Drinking In London's Craft Beer Revolution

28 June 2016

England has a long and proud beer-quaffing heritage, with some of the best pubs in the world. But until quite recently, the drinking scene was fairly predictable.

You'd typically see old blokes in wooly jumpers propping up bars and sipping warmish pints of bitter, or groups of young lads (or ladettes) sinking pint after pint of fizzy lager.

You'll still encounter this, of course, but the beer scene has become much more diverse and sophisticated, not least in the capital, where new microbreweries, specialist beer bars and independent taprooms have mushroomed at an astonishing rate.

Craft beer bottles in a shop window More and more London ales grace shop windows (Image: Steve McKenna)

The result is a mouth-watering array of unique, characterful craft tipples. Whisper it – and those in Prague, Portland and Munich may disagree – but London is possibly the most exciting city in the world right now for beer lovers.

Here are a few of the places where you can embrace the beery revolution.

East London

The formerly downtrodden East End is now home to the city's most intriguing and creative districts – there are almost as many breweries and craft beer joints as art galleries and studios.

One of the most alluring spots is Crate, which occupies an old sweet factory in Hackney Wick, a hop's throw from the Queen Elizabeth Olympic Park. A malty tang permeates the air around this canalside establishment, drowning out the scent of paint spray (nearby walls and buildings are plastered in graffiti).

A man ordering pints of craft beer at Crate Brewery Craft beer is an art at Crate Brewery (Image: Steve McKenna)

Offering a range of craft beers conjured on site – including pale ale and stout, available either in bottled, keg or cask form – as well as guest beers from home and abroad, Crate is a heady delight on balmy summer afternoons when drinkers congregate on the waterfront benches.

Cool, rainy days should be spent in an industrial-chic bar area dotted with railway sleepers, ladders and ratchet straps. Incidentally, brewery tours are usually run a few times a week.

Elsewhere in East London, real ale aficionados head to The Fox in Haggerston, the Cock Tavern in Hackney Central, the White Hart Brew Pub in Whitechapel and The Dove on Broadway Market (a must for Belgian beer fans).

People sitting outside The Fox craft beer bar in London Duck into The Fox for a pint of quality brew (Image: Steve McKenna)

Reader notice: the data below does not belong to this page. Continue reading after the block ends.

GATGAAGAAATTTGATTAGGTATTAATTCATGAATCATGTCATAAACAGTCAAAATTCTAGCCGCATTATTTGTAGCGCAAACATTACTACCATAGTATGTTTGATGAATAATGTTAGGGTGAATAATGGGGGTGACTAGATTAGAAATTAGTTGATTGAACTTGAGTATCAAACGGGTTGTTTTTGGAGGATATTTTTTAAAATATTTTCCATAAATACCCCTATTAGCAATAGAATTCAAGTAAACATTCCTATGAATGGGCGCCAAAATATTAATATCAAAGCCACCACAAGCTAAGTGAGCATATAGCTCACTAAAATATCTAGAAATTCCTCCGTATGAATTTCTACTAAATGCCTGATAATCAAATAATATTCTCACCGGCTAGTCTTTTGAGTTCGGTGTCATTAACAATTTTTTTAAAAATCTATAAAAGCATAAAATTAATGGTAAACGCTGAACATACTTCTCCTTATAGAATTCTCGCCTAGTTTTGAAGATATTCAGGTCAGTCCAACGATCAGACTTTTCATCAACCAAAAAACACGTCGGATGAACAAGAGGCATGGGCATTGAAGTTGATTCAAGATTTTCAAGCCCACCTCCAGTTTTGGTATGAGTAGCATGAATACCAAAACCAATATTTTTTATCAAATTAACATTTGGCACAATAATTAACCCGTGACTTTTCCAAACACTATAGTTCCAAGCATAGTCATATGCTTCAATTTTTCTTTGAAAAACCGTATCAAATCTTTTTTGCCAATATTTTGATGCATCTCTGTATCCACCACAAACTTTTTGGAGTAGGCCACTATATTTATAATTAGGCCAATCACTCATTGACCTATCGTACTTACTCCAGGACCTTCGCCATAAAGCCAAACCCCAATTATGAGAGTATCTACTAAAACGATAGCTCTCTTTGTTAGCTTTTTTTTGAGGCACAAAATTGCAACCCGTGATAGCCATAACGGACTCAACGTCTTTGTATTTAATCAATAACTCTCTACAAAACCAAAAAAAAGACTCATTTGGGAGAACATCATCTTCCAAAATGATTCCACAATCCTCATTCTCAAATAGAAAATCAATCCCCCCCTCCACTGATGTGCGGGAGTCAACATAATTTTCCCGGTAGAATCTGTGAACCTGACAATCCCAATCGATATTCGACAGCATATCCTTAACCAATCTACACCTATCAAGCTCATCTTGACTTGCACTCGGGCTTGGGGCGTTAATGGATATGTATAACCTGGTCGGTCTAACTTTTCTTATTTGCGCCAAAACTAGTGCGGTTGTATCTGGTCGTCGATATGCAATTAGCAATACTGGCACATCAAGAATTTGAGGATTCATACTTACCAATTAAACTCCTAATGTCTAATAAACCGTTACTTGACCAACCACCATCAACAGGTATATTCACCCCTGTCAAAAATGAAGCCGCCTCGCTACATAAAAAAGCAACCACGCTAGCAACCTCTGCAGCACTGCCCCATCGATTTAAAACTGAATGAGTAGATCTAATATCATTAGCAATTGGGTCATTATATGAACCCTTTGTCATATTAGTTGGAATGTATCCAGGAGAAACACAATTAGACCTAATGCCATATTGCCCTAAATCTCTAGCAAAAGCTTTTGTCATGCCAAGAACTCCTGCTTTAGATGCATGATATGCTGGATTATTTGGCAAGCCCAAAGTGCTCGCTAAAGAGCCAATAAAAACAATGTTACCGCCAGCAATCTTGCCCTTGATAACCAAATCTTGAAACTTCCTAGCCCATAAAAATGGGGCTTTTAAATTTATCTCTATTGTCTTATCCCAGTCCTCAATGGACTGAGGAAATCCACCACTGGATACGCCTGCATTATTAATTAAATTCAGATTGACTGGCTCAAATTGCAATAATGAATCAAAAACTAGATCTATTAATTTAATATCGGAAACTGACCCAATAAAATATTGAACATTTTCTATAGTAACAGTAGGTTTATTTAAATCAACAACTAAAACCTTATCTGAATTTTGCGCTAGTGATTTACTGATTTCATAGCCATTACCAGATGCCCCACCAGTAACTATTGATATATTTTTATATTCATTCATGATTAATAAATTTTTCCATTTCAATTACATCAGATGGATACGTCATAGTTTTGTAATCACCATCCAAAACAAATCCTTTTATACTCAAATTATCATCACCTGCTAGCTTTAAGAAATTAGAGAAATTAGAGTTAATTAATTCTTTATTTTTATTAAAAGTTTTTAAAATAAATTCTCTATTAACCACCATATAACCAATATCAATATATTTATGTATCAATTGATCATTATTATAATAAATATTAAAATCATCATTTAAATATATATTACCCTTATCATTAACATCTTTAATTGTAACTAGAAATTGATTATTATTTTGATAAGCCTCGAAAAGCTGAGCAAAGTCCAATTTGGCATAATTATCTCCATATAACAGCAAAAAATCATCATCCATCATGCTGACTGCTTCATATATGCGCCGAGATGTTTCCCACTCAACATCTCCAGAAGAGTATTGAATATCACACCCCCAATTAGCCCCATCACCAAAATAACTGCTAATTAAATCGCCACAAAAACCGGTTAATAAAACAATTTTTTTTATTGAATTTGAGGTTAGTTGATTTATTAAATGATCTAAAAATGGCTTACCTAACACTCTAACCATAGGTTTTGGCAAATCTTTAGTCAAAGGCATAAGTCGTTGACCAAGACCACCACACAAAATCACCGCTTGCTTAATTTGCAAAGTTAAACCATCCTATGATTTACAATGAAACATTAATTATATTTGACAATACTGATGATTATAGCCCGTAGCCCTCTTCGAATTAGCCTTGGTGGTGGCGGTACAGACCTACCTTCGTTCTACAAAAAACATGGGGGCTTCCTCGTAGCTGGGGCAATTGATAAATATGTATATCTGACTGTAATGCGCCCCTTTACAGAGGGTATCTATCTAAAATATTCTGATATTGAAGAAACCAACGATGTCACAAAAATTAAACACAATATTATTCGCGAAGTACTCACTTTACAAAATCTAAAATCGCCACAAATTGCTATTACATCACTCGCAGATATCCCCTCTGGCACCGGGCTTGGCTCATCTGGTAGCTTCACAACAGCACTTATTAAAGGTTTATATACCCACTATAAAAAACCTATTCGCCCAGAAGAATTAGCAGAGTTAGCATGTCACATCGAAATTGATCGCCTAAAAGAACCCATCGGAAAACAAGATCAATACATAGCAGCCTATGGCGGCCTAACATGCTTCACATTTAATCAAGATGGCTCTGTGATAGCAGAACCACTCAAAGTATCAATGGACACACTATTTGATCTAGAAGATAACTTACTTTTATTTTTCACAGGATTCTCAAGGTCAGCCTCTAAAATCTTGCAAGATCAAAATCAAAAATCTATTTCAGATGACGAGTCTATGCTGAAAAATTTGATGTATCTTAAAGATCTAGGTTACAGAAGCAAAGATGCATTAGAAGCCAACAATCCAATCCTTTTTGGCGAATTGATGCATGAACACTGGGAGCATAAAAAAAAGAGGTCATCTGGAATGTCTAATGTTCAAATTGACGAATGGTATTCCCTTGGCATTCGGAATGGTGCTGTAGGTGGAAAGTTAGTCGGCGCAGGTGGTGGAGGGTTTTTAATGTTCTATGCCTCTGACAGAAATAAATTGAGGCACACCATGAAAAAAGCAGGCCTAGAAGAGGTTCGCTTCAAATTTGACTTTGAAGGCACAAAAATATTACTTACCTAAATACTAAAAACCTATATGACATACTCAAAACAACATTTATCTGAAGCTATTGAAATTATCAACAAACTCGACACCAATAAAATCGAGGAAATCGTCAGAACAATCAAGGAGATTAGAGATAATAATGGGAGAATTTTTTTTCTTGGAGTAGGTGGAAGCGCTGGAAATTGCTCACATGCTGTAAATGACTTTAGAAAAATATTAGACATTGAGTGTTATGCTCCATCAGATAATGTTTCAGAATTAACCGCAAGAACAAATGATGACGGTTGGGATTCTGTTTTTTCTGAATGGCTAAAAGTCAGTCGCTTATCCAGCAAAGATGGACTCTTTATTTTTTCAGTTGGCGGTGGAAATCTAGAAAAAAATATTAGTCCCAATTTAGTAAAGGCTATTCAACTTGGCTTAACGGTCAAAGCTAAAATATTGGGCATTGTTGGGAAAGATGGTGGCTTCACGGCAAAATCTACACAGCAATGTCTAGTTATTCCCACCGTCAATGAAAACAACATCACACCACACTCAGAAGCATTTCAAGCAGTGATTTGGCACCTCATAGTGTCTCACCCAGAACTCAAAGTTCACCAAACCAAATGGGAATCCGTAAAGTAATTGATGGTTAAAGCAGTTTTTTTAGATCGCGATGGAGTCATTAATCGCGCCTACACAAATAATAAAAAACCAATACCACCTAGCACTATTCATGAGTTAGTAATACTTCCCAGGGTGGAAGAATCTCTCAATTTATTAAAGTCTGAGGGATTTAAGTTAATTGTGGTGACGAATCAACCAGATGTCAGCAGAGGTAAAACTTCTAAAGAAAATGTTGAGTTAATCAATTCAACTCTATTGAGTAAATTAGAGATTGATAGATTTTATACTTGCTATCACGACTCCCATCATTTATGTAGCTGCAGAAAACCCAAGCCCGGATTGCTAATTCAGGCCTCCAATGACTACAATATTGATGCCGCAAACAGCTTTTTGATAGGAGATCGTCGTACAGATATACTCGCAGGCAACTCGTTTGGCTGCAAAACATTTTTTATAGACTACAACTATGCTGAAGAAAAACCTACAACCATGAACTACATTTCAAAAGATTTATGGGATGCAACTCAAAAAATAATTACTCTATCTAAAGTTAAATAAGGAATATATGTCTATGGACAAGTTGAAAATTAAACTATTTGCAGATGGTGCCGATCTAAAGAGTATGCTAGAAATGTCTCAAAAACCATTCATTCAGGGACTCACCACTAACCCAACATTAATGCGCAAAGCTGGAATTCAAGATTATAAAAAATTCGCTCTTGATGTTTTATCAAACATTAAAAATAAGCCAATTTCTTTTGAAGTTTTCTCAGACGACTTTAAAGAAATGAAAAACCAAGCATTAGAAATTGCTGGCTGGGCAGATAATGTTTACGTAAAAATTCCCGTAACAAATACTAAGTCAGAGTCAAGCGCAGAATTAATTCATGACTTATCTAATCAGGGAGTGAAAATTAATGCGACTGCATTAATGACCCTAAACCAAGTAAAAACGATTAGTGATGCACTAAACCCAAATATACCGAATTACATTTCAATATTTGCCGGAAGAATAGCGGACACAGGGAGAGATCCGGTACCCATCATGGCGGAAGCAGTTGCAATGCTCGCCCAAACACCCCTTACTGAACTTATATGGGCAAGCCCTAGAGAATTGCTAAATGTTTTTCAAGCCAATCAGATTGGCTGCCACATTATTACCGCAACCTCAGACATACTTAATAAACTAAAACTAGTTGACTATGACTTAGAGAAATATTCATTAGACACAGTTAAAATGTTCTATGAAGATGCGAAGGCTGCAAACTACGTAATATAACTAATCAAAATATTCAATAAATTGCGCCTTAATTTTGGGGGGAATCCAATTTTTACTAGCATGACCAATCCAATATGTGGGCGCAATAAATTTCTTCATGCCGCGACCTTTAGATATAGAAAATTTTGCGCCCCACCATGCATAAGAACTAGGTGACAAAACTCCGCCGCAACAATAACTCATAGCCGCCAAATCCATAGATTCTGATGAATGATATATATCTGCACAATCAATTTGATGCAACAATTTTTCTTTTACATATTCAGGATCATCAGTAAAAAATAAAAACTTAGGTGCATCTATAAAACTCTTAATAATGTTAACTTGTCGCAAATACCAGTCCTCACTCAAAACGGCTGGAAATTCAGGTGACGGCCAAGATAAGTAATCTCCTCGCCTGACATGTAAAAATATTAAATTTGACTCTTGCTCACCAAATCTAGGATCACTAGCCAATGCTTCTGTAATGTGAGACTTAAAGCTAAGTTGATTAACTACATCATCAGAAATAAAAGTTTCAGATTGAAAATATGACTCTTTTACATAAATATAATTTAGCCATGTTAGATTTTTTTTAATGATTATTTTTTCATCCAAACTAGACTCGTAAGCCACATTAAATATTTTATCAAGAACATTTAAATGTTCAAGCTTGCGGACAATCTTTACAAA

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South Of The River

Tourists are often lured to the watering holes fringing the South Bank of the River Thames. Discerning drinkers, thirsty for hoppy golden ales, brooding stouts and aromatic Indian Pale Ales, delve a little further south.

The railway arches of Bermondsey, one Tube stop from London Bridge, are blessed with microbreweries, taprooms and bottleshops. As well as Kernel Brewery, which was founded here in 2009, you'll find Southwark Brewing on Druid Street, Brew By Numbers on Enid Street and Partizan on Almond Road.

Although the 'Bermondsey Beer Mile', as it's dubbed, sounds perfect for a pub crawl, most establishments only open their doors on Friday evenings and Saturdays, so plan accordingly.

A mile or so further south of Bermondsey, in the arches of Peckham Rye station, Brick Brewery is open Wednesday to Friday evenings and all day Saturday.

Brixton beer bottles in a shop window Purchase some Brixton beers or brew your own at one of the workshops (Image: Steve McKenna)

It yields a range of seasonal beers – this summer's specials include Berliner Weisse, a cloudy sour white beer, and Hefeweizen, a wheat beer – as well as tasty pub grub (West Sussex lamb burger with wild garlic pesto, and free-range chicken wings with duck egg confit garlic aioli).

If you're inspired to homebrew your own stuff, seek out another set of South London railway arches, for London Beer Lab, a Brixton bottle shop that does beer-making workshops. You can pop back a fortnight after your visit to collect the beer you made on the day.

The Big Boys

It's not just the one-bearded-man-and-his-mates operations that have tapped into the craft ale renaissance. Legendary London brewery Fuller's – established in Chiswick in 1845 – has launched 'Frontier', an innovative 'new wave' craft lager.

And chain pubs such as JD Wetherspoon now serve characterful tipples including Meantime London Lager and BrewDog's Punk IPA alongside blander mainstream drinks in beautiful restored old buildings. Check out The Crosse Keys (the former headquarters of HSBC) in the Square Mile, and Hamilton Hall, an old ballroom next to Liverpool Street station.

People sitting in a park in London London's parks are a fine place for an al fresco drink (Image: Steve McKenna)

Beer festivals are very much in vogue. Set in the redundant gasworks by the Regent's Canal in East London, London Craft Beer Festival returns for the fourth time on August 12-14, 2016.

If you prefer drinking al fresco, an increasing number of London-made beers are on sale in supermarkets and off-licences. Don't be surprised to see people sipping the likes of Beavertown Gamma Ray American Pale Ale or Moncada Brewery's Notting Hill Blonde in the city's parks and green spaces.


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Steve McKenna

A regular contributor to some of Australia's leading newspapers and travel magazines, Steve McKenna has visited, written about and photographed more than 80 countries on six different continents. He fears he has an incurable case of wanderlust and is particularly fond of Europe, Asia and South America.